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Preventing Dehydration

Water is essential for keeping your body working normally. It helps regulate body temperature and removes waste. Every day, your body loses about two quarts of water when you exhale, sweat, and urinate. You replace most of this by eating and drinking fluids. Physical activity and extreme heat and humidity in the summer months can cause you to lose even more water. If you lose more water than you take in, you can become dehydrated. This article covers dehydration warnings signs and tips on preventing dehydration.

Who’s at Risk for Dehydration

Dehydration is a serious health risk. It’s most often associated with heat waves, but dehydration can happen any time of year if you have an illness that includes diarrhea, vomiting, fever, or sweating. Medications that increase urination, including some antihistamines and blood pressure medications, can also dehydrate you. People with chronic illnesses that affect kidney function, such as diabetes, and the elderly are at high risk for dehydration. As we age, our bodies do not hold on to water or adapt to extreme heat and humidity as well as they once did. Because of that, knowing the warning signs and tips for preventing dehydration is especially important for older adults.

Warning Signs of Dehydration

You may not always feel thirsty when you are dehydrated. For example, the sense of thirst diminishes with age, so by the time you feel thirsty you may have lost too much fluid.

Rather than go by thirst, color of urine is a better indicator of how hydrated your body is. It should be clear or light yellow. Dark or amber-colored urine is a sign of severe dehydration. Other signs of severe dehydration include:

  • Little or no urine
  • Dry skin (it stays folded when pinched)
  • Irritability, dizziness, or confusion

Preventing Dehydration

Not getting enough fluids, especially if you are physically active or it is hot outside, is the most obvious cause of dehydration, but it isn’t the only one. It’s important to stay hydrated all year long:

  • During the winter, indoor air can lead to dry skin and dry mucous membranes, so your need for fluids increases. In addition, you may need to replace sweat lost while wearing heavy clothing.
  • At the first sign of illness, including a cold, increase your water intake. If dehydration is caused by diarrhea, avoid fruit juice, sodas, and caffeinated beverages.
  • When it’s hot or humid outside, additional water helps to keep your body cool and hydrated. Check out our other hot weather safety tips.

Eat and Drink to Stay Hydrated

For most of us, drinking plenty of fluids and eating foods with a high water content—including most fruits and vegetables—can keep our bodies properly hydrated. Here are more tips for staying hydrated:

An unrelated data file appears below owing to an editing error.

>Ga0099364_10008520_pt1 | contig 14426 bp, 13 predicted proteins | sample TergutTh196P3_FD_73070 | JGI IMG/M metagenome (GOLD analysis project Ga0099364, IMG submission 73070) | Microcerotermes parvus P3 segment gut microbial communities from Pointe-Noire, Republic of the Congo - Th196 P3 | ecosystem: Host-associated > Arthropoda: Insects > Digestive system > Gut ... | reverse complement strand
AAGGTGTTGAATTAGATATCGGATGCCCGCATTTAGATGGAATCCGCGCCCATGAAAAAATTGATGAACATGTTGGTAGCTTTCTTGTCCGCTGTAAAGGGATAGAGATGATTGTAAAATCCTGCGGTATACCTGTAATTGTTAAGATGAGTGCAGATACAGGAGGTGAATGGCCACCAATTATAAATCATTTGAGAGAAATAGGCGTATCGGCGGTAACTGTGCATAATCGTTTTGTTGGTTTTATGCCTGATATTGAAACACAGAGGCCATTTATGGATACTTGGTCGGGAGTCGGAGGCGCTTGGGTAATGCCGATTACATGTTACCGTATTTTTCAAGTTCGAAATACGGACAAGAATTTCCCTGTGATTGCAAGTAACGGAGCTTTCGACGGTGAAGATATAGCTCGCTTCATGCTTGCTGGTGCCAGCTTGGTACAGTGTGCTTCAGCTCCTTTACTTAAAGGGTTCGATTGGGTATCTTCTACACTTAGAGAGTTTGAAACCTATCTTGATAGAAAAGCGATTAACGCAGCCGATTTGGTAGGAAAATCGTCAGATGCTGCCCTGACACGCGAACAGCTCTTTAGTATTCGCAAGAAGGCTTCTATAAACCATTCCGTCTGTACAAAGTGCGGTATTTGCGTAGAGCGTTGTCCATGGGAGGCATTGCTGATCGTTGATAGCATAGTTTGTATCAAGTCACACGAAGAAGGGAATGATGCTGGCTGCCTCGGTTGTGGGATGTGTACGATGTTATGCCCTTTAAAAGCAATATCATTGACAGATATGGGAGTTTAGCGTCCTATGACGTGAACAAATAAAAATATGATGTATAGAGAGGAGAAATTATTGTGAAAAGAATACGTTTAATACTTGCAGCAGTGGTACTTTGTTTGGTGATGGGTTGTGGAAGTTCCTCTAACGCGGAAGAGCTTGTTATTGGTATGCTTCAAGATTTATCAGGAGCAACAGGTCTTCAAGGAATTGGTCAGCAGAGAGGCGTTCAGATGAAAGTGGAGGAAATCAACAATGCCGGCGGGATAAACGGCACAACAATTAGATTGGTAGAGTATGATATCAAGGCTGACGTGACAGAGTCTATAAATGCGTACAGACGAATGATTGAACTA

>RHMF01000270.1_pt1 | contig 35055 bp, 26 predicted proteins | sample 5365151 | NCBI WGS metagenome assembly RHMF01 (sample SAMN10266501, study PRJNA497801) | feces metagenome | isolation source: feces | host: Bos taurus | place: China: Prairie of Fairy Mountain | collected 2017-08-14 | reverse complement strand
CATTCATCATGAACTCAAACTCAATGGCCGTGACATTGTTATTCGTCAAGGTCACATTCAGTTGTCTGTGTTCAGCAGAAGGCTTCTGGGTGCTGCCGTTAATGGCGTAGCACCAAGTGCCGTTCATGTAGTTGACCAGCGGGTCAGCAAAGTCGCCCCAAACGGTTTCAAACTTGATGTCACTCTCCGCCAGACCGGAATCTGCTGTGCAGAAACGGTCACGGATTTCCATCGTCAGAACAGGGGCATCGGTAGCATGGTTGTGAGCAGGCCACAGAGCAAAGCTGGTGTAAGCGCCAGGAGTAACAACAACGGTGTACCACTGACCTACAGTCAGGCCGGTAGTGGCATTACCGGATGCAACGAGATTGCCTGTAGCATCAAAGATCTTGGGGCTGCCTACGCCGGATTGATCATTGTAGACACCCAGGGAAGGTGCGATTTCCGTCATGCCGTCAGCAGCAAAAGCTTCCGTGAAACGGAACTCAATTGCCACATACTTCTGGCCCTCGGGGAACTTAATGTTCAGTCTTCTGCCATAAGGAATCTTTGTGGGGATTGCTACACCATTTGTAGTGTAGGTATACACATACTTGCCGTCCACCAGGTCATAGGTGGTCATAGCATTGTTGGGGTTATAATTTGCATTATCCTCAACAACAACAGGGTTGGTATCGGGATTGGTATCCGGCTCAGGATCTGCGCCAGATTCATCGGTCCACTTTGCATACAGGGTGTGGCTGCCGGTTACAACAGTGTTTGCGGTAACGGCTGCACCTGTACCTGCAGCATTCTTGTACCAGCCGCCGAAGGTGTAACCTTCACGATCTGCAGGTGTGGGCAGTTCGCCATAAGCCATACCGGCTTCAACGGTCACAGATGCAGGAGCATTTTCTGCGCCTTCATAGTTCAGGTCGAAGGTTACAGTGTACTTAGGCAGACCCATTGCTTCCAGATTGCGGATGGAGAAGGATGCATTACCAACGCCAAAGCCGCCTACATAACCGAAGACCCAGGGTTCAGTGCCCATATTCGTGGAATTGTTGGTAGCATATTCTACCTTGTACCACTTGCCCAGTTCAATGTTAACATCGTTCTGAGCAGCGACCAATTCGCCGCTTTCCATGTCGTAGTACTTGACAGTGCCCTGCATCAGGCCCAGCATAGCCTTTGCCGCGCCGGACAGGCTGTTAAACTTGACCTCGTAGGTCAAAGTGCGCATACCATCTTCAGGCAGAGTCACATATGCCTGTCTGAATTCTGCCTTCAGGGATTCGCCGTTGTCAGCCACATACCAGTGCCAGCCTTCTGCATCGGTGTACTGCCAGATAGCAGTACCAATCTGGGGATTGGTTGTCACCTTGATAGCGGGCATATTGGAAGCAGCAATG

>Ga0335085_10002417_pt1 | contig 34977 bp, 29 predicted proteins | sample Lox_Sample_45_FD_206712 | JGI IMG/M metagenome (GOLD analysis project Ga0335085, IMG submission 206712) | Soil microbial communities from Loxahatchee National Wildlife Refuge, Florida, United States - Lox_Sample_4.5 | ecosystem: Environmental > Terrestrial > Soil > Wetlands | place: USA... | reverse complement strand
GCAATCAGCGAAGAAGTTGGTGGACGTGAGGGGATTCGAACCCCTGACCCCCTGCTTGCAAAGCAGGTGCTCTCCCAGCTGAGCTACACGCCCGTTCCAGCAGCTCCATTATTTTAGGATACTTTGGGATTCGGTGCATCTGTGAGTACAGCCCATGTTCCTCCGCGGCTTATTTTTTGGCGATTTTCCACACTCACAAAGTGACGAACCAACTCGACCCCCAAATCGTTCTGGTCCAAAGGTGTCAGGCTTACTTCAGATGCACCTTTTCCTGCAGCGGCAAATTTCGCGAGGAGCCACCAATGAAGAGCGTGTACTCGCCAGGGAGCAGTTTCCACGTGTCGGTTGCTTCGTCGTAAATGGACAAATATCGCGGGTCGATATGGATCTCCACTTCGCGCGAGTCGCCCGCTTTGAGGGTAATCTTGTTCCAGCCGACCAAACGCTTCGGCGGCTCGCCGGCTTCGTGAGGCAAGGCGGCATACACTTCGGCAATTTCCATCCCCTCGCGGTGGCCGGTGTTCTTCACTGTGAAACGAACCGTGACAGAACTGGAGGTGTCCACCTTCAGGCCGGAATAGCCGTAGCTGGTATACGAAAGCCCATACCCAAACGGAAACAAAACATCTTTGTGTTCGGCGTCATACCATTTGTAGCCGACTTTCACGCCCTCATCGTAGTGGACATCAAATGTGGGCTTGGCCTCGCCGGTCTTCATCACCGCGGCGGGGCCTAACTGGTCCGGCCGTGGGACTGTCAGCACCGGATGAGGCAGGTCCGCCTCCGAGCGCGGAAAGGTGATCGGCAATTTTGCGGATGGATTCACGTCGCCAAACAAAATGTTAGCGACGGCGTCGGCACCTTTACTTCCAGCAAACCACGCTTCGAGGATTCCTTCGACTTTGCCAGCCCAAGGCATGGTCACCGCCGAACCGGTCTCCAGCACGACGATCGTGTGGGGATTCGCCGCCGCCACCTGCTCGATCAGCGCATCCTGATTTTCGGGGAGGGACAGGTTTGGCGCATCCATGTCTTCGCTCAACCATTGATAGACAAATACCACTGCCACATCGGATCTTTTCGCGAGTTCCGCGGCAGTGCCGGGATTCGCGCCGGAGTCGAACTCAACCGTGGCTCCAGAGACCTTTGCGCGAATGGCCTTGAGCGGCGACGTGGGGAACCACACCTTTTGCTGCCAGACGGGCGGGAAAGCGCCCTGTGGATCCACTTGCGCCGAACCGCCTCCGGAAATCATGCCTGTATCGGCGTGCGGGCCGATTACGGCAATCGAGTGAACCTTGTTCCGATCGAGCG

• Drink 6 to 8 glasses of fluid every day. (This amount includes the water in foods and beverages.)
  • Water is the best fluid for hydration because it has no calories, sugar, carbonation, or preservatives.
  • Limit fruit juices, sodas, and fitness waters as they contain sugars that can make you feel thirstier.
  • Eat fruits and vegetables that are high in water, such as grapes, oranges, cantaloupe, honeydew, watermelon, apples, tomatoes, lettuce, cucumber and celery. (See the table below for other choices.)
  • Avoid or limit coffee, tea, alcohol, and soda containing caffeine—these increase urination, causing you to lose water at a faster than normal rate.

Make Hydration a Part of Your Daily Routine

  • Have a glass of water when you wake up in the morning.
  • Keep a glass of water next to your bed at night.
  • Carry a water bottle with you if you are away from home for long periods of time.
  • Avoid the mid-day sun and limit physical activity when it is very hot outside.
  • Schedule outdoor activities in the morning or evening.

How Much Water Do You Need to Prevent Dehydration?

Most adults need about two quarts of fluids every day, but that amount increases with heat and humidity, and can be affected by activity level, medications, and other factors. Before you guzzle a half-gallon of water, remember that most fluids count toward that 64 ounces, and many foods do, too. Raw fruits and vegetables are particularly high in water.

These Foods Boost Hydration

This table gives the percentage of water in some foods, and how much of each you need to eat to obtain about ½ cup, or 4 ounces, of water:

 Food  Portion  Water Content
 Cucumber  1 cup, peeled and sliced  96 percent
 Tomato  1 medium  94 percent
 Watermelon  1 cup, diced  92 percent
 Bell pepper ¾ cup, sliced  92 percent
 Grapes  1 cup  92 percent
 Cantaloupe  1/10 (1 small wedge)  90 percent
 Orange  1 medium  87 percent
 Blueberries  1 cup  85 percent
 Apple  1 medium  84 percent

By drinking enough fluid every day and knowing the symptoms of dehydration, you can help your body stay healthy by taking steps to prevent dehydration.

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